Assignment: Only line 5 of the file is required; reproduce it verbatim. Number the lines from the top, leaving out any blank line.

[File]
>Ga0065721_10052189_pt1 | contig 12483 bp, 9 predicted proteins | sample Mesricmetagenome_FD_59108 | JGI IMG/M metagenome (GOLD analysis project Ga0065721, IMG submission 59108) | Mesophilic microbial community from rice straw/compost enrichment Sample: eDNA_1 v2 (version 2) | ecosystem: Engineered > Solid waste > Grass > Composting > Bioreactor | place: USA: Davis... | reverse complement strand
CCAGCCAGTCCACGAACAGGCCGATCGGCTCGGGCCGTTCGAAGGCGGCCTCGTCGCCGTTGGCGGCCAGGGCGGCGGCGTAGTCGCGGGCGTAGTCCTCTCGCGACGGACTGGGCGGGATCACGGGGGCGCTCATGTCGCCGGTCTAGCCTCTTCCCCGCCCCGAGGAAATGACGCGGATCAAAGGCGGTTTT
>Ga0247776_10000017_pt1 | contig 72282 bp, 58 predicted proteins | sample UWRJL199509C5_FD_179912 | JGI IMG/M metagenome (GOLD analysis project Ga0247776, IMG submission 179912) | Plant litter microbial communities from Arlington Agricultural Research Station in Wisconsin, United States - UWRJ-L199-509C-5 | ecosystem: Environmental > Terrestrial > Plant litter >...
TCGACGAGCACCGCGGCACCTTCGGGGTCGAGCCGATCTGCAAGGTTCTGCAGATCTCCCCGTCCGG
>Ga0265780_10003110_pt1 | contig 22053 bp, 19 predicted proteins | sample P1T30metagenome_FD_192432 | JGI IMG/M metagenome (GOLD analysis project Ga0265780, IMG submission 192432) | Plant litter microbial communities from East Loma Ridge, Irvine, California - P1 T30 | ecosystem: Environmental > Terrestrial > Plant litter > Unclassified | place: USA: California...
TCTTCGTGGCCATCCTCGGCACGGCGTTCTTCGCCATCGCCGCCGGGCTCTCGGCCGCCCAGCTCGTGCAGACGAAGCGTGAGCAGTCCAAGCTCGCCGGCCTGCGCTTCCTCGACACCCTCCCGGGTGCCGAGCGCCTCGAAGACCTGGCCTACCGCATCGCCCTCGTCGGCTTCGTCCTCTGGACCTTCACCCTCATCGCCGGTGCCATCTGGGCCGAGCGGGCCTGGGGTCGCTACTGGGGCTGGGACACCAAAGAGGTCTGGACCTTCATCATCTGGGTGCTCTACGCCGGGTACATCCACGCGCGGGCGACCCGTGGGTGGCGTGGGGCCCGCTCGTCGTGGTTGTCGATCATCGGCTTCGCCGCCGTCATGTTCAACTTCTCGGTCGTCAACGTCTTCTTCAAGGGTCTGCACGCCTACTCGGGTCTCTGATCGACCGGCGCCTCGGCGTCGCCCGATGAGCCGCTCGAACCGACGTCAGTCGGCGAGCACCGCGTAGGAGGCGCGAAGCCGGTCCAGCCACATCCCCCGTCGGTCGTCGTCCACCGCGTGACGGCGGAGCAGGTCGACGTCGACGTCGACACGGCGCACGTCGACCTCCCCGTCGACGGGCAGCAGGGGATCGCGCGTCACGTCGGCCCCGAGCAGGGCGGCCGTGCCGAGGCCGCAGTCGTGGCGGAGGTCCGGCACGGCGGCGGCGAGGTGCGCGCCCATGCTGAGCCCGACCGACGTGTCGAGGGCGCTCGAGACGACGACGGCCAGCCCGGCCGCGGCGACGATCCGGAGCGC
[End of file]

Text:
>Ga0265780_10003110_pt1 | contig 22053 bp, 19 predicted proteins | sample P1T30metagenome_FD_192432 | JGI IMG/M metagenome (GOLD analysis project Ga0265780, IMG submission 192432) | Plant litter microbial communities from East Loma Ridge, Irvine, California - P1 T30 | ecosystem: Environmental > Terrestrial > Plant litter > Unclassified | place: USA: California...